Winlow’s (2001)study of bouncers in Sunderland an area ofde-industrialisation and unemployment. Working as bouncers in the pubs andclubs provided young men with both paid work and the opportunity for illegalbusiness ventures in drugs. This show how postmodern conditions ofglobalisation and de-industrialisation have created new criminal opportunitiesand patterns at a local level.

What did Glenny argue?

examined ‘McMafia’ –organisation that emerged in Russia and Eastern Europe after the fall ofcommunism in 1989.




• The new Russiangovernment deregulated much of its economy leading to huge rises in food pricesand rents. However, oil, gas metals etc. were kept at the low prices and so therich could buy it cheaply and sell it on the world market -this created new elite, referredto as ’oligarchs’. To protect themselves from the period of increasing disorder, oligarchsturned to new ‘mafias’ and formed alliances.


These mafias were different to old Mafias in America and Italy as they were based on ethnic and family ties with a clear cut hierarchy. Russian mafias were purely economic organisations for self interest.




Vital to the new entry of a Russian capitalist society.

How is green crime defined?

Crime against the environment




- Green crime linksto globalisation by showing how threats to the eco-system have increasinglyglobal effects: e.g.atmospheric pollution from industry in one country can turn into acid rain that falls in another.

What does Beck describe modern society as?

Argues that today's late modern society is a global risk society where the massive increase in productivity and technology has created manufactured risks - new dangers which many involve causing harm to the environment.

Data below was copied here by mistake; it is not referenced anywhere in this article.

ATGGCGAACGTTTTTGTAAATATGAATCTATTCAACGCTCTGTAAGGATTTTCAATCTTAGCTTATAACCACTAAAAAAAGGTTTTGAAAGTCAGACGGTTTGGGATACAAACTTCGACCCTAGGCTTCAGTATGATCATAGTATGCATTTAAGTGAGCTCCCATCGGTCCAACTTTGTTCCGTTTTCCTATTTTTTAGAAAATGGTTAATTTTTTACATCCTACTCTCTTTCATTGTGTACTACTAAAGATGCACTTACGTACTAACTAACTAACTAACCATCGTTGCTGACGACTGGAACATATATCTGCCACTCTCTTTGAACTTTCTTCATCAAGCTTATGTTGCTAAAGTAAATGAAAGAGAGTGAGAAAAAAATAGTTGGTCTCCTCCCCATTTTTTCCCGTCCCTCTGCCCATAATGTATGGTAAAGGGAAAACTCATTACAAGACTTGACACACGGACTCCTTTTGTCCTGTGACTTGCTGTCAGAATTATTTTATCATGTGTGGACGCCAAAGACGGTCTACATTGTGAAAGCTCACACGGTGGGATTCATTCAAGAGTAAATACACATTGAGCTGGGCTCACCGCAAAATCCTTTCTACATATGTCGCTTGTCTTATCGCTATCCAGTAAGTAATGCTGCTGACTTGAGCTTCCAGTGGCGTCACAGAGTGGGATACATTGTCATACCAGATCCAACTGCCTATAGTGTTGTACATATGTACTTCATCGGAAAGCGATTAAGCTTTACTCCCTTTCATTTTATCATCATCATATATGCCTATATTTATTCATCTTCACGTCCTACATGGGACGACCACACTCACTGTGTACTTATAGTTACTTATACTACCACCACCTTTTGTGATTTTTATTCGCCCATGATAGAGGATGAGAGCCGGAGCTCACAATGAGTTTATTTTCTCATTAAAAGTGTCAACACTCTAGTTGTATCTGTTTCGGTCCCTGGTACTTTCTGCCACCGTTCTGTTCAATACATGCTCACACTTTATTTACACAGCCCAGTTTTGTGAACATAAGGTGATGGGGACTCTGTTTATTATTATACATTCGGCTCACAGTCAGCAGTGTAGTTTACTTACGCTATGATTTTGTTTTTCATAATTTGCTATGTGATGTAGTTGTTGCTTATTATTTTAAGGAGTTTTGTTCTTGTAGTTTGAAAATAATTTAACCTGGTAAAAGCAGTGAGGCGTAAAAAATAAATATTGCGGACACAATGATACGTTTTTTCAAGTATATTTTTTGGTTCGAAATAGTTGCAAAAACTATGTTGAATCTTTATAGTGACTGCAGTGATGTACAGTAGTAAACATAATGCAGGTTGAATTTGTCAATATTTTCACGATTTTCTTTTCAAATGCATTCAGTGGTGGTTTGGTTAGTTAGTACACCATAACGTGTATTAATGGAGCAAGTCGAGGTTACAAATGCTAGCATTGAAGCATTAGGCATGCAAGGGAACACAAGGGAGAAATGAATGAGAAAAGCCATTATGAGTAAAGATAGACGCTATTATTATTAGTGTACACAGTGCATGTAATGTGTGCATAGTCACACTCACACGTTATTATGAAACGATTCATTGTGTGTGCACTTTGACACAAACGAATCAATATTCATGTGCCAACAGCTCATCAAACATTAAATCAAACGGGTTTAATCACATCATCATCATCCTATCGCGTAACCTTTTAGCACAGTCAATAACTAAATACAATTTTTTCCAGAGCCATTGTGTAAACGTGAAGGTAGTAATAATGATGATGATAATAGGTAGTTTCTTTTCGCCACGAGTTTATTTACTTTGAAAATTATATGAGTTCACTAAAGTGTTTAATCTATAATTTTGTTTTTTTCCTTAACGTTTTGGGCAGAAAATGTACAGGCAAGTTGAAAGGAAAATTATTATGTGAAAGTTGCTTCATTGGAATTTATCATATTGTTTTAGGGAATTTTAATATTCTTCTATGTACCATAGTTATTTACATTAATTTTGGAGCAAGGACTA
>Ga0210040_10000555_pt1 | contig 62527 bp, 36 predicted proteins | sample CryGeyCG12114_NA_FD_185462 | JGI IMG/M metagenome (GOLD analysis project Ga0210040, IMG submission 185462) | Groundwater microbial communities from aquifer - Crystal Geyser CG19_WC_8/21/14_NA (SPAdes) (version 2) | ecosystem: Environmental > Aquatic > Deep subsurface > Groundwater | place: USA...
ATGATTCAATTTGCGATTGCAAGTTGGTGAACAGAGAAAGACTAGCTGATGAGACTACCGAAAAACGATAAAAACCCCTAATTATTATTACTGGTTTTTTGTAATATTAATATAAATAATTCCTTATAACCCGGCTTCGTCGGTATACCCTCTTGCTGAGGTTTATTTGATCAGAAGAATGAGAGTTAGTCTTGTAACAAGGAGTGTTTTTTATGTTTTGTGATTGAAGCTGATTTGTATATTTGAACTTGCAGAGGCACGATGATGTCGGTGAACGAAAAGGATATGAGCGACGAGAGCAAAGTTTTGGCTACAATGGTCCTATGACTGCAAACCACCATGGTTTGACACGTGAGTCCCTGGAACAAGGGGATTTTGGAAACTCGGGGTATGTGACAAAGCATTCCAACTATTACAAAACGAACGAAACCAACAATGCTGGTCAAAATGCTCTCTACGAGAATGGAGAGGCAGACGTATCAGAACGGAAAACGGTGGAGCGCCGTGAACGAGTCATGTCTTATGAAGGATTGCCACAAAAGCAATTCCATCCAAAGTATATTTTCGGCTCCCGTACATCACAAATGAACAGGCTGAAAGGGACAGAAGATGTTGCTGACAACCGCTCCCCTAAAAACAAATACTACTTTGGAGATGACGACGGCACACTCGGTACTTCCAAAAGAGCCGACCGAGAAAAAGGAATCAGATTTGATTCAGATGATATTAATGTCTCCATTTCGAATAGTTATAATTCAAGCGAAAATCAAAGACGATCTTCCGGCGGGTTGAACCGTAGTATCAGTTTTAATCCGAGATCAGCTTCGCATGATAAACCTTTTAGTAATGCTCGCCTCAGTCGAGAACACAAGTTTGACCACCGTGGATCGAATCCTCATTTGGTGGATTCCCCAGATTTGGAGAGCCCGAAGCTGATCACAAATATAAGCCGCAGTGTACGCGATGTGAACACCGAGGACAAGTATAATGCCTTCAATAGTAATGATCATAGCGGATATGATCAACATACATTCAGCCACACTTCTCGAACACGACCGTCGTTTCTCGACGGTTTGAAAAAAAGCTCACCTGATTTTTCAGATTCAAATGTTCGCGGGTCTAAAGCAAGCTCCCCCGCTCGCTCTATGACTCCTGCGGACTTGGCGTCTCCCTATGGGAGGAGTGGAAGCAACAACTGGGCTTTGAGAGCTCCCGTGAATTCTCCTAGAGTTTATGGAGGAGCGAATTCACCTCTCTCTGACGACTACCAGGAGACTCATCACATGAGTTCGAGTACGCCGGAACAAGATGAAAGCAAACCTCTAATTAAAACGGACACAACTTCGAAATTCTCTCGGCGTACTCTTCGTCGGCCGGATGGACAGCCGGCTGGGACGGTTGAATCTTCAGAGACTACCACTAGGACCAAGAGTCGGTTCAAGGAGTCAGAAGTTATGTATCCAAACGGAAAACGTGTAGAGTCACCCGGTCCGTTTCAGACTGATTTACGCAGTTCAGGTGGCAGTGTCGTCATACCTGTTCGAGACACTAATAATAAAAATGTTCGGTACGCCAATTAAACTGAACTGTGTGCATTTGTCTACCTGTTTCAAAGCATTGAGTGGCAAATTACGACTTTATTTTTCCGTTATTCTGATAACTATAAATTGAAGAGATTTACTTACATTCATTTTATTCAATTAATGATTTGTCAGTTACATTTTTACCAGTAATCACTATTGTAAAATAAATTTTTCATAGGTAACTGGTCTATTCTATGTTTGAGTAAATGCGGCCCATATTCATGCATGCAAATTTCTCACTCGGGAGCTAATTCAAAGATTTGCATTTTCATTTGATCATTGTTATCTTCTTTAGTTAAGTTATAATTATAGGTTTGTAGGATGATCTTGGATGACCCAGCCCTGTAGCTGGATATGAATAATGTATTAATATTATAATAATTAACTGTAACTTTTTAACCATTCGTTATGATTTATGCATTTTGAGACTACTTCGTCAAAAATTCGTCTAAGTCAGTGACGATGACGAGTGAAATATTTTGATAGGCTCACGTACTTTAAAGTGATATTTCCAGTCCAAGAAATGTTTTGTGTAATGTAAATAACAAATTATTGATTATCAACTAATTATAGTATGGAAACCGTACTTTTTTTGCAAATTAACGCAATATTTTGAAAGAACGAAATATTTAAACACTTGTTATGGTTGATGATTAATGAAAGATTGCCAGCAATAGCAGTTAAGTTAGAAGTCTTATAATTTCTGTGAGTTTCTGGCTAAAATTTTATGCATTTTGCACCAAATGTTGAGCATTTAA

Global warming caused by greenhouse emissions from industry.

The two different approaches of green criminology

Traditional criminology are concerned with behaviour that is defined by criminal law. If the pollution is legal, then traditionalcriminology is not concerned with it.




Green Criminology is more radical. It startsfrom the notion of harm rather than the criminal law. Legal definitions cannotprovide a consistent global standard of environmental harm, since laws differfrom state to state. Many of the worst environmental harms are not illegal, sogreen criminology is much wider than that of traditional criminology.

How is green criminology similar to Marxists view?

This approach issimilar to the Marxist idea of ‘crimes of the powerful’. TNCs and nation-statesuse their power to define in their own interests what counts as environmentalharm.

Two views of harm?

Nation-statesand TNC’sapply an anthropocentric (human-centred) view of environmental harm. Humanshave a right to dominate nature, putting economic growth before theenvironment.




Greencriminology takes an ecocentric view that sees humans andtheir environment as interdependent, so that environmental harm hurts humansalso.

What does Nigel South argue?

- classifiesgreen crime into two types: (Primary and Secondary)




- PrimaryCrimes: Crimes that result directly from thedestruction and degradation of the Earth's resources.




- Secondary GreenCrime: Crime that grows out of the floutingof rules aimed at preventing or regulating environmental disasters. e.g. governmentsbreaking their own regulations.

The 4 types of primary crimes (Green crime)